To expand communications between Washington and California, the California Institute provides periodic bulletins regarding current activity on Capitol Hill that affects our state. Bulletins are published weekly during sessions of Congress, and occasionally during other periods. To subscribe to the Bulletin or other California Institute announcements, visit this link.
CONTENTS OF THIS ISSUE:
Social Services: Congress Sends Head Start Conference Report To President
Appropriations: House Adopts Transpo-HUD Appropriations Conference Report
Higher Education: Education and Labor Reports the College Affordability Act of 2007 to the Floor
Water: Resources Committee Reports California Bills
Immigration: House Judiciary Subcommittee on Immigration Hears Testimony On Reform Bill
Energy: House Oversight Committee Investigates EPA Approval Procedures for New Power Plants
Disasters: House Passes Disaster Insurance Bill
Climate: Senate Environment and Public Works Committee Holds Second Hearing on America’s Climate Change and Security Act of 2007
Climate: Senate Environment Committee Holds Third Hearing on Americas Climate Security Act of 2007
Education: RAND Publishes Reports on California Preschool Promise and Performance
Demographics: PPIC Reports on California Birth and Fertility Trends
On November 14, 2007, by a vote of 381-36, the House adopted the conference report on H.R. 1429, The Improving Head Start Act of 2007. The Senate followed later that day with a 95-0 vote to send the legislation to the President.
The Head Start program provides funding for early childhood development, health and social services programs for low-income children. The Act, as reported by the House Education and Labor Committee under the Chairmanship of Rep. George Miller (Martinez), includes measures to increase teacher pay, end national standardized testing of 4 and 5 year olds, expand eligibility to children whose family makes 130% of the federal poverty level, and mandate that by September 30, 2013, 50% of teachers teaching in center-based Head Start programs have a bachelor’s degree in childhood development or a related field.
Rep. Buck McKeon (Santa Clarita), ranking member of the Education and Labor Committee, spoke in support of the legislation. He said that the bi-partisan conference report before the House “strengthens and improves the Head Start early education program…and help[s] close the readiness gap in children before they enroll in school.” He also stated that it is “critical to strengthen financial controls” in order to “reduce future program breaches” in the funding process and to ensure that there is no abuse of taxpayer money. One of the measures included that addresses fiscal responsibility is a cap on the income of Head Start employees, set at $168,000. Mr. McKeon closed by saying that this program “eases the divide between the have’s and the have-not’s.”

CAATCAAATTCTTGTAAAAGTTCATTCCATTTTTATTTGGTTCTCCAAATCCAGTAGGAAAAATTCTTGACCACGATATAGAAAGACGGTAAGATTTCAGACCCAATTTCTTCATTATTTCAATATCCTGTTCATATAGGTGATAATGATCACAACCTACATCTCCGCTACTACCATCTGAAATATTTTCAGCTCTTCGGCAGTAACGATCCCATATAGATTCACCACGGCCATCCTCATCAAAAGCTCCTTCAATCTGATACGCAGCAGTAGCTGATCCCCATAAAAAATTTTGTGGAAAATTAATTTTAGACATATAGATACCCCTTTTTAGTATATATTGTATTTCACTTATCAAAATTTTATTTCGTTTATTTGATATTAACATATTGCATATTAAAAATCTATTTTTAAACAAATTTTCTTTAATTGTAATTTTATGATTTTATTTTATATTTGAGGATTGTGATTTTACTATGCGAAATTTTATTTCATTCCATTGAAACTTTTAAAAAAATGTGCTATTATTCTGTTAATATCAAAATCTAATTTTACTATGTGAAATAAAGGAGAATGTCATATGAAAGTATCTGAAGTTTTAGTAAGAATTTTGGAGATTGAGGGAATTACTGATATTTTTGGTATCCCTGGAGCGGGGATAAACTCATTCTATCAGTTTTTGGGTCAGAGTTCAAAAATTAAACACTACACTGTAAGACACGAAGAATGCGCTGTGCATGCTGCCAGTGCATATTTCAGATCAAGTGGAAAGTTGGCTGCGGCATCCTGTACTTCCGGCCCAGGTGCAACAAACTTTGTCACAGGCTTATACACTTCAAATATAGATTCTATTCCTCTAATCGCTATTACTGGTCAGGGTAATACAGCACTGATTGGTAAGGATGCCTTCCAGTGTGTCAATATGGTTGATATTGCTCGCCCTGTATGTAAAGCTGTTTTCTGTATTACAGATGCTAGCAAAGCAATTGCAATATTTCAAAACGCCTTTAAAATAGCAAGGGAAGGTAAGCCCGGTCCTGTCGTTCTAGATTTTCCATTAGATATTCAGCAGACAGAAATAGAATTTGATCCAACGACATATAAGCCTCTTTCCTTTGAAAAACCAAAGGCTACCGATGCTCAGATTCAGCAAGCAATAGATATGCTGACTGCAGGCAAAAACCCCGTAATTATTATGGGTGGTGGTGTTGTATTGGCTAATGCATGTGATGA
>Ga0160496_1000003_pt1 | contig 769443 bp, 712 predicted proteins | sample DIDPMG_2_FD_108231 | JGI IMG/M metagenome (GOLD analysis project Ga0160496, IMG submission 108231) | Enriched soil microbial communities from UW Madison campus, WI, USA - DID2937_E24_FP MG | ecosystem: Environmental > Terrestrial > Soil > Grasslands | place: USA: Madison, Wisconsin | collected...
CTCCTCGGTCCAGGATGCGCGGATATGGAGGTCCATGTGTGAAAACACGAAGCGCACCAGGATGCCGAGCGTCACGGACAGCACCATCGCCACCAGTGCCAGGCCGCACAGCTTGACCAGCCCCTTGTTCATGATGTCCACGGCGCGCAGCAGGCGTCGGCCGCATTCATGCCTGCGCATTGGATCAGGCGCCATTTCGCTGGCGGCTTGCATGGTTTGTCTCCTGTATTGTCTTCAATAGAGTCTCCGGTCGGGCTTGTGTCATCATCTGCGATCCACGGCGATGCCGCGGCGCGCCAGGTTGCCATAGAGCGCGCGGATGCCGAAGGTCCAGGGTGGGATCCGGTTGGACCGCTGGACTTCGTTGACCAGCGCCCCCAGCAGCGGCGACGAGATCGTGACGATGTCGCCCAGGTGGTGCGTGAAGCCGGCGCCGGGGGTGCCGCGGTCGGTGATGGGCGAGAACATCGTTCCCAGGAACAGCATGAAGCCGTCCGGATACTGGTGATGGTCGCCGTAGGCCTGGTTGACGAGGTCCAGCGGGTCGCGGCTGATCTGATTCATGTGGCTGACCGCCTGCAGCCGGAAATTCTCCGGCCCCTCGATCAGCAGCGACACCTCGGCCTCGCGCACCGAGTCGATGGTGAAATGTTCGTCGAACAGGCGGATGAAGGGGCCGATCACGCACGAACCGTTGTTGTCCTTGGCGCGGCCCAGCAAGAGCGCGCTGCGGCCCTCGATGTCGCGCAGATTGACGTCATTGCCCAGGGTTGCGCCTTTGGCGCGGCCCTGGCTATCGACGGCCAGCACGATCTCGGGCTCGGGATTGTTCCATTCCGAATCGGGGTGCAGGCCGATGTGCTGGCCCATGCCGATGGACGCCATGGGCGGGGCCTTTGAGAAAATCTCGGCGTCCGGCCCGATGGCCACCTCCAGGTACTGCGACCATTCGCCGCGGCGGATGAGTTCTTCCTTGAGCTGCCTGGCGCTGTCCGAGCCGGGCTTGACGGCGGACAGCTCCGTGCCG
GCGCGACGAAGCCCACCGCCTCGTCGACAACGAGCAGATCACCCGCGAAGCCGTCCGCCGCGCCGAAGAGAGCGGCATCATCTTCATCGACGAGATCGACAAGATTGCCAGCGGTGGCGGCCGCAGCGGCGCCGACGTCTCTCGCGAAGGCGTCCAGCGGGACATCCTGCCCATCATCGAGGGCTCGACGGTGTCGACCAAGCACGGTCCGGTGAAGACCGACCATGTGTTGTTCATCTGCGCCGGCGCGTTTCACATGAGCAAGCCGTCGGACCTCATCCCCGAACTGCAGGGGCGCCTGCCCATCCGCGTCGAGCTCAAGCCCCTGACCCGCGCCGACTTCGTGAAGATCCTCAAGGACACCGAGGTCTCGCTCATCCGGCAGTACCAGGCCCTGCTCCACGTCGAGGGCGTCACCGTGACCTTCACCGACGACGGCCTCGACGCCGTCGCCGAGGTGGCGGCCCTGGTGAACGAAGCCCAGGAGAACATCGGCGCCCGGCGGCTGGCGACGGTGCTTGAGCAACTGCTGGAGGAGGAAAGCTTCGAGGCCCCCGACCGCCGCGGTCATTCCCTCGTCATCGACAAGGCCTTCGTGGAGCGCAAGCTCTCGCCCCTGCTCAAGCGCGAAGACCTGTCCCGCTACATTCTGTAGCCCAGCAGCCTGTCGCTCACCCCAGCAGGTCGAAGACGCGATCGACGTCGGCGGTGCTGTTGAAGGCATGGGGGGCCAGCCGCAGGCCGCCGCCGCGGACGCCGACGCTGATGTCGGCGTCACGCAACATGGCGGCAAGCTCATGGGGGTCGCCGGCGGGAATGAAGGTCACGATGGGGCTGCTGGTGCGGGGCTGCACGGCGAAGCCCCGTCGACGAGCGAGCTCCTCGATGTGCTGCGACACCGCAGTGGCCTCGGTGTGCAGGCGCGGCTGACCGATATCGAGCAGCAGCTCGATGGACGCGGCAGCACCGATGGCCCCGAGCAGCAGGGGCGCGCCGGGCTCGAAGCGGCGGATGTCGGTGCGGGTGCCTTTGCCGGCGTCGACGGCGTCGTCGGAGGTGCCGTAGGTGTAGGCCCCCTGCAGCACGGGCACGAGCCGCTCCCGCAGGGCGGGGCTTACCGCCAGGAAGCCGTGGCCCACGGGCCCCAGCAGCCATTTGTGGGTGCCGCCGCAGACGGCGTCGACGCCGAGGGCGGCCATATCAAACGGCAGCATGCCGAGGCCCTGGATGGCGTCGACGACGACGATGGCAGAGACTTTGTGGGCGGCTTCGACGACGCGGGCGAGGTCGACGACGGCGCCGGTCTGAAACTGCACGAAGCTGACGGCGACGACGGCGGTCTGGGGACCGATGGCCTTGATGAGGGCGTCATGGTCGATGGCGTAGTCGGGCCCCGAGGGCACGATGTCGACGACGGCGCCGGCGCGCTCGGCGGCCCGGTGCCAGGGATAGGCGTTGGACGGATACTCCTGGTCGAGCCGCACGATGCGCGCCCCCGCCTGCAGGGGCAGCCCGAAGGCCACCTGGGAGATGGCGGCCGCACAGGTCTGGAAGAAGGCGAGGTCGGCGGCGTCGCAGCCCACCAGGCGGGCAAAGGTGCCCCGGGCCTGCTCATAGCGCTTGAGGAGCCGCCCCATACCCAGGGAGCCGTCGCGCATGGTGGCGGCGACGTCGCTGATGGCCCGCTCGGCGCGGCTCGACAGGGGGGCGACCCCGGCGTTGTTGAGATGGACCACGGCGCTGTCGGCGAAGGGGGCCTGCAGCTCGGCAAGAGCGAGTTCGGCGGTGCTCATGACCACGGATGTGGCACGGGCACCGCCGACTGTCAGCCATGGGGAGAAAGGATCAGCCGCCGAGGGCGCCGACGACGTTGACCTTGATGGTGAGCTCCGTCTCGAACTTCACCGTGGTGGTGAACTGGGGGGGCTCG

Rep. Lynn Woolsey (Petaluma) also spoke in support of the legislation saying that the Head Start program reaches children at a time that provides a “critical window of opportunity …[to] level the playing field with other” students that may have greater opportunities. She said that the program helps children to understand the social structures associated with schools which will help to better prepare them for a learning environment. Despite her support for the bill, however, she still has concerns about the Administrations treatment of the program. Specifically, she would like to see an “increase in the Head Start program funding…because we aren’t covering every eligible child in the U.S.” She said the program is of the utmost importance to this nation because “children are 25% of our population, but 100% of our future.”
California serves 106,605 children under 5 years old in its Head Start program. Of those children 7,668 of them are under 3 years old, and 5,211 children of the total enrollment are in the Migrational & Seasonal Head Start Program. In 2006, 37% of Head Start / Early Start Services in California were delivered by Public/Private Non-profits, followed by School Systems at 33%, and community action agencies at 13%.
For more information visit http://www.house.gov or http://www.senate.gov .
By a vote of 270-147, the House on November 14, 2007, adopted the Conference Report to accompany the FY 2008 appropriations for the Departments of Transportation, and Housing and Urban Development, and related agencies (H.R. 3074/H.Rpt.110-446). The bill provides over $105 billion in funding, with $50.9 billion in discretionary funding, $3.4 billion more than last year and $3 billion more than the President requested.. The Administration has indicated it will veto the bill because of its funding level.
In transportation funding, the bill provides $40.2 billion for highway programs – $631 million more than the President’s request; $1.45 billion for Amtrak – $550 million above the request; $9.65 billion for transit programs – $227 million more than the request; and $14.6 billion for the FAA – is $556 million above the request.
In response to the recent bridge collapse in Minnesota, the Conference Report also contains a provision that would finance added bridge inspections and maintenance by increasing the amount drawn from the highway trust fund by $1 billion above the level set in the 2005 highway bill.
For housing programs, the Conferees would provide $38.7 billion for the Housing and Urban Development Department – $3.1 billion more than the President’s request. Included in that is $3.8 billion for community development block grants (CDBG), and $120 million for HOPE VI the public housing replacement program. The Administration had called for large cuts in the CDBG program and for the elimination of HOPE VI funding.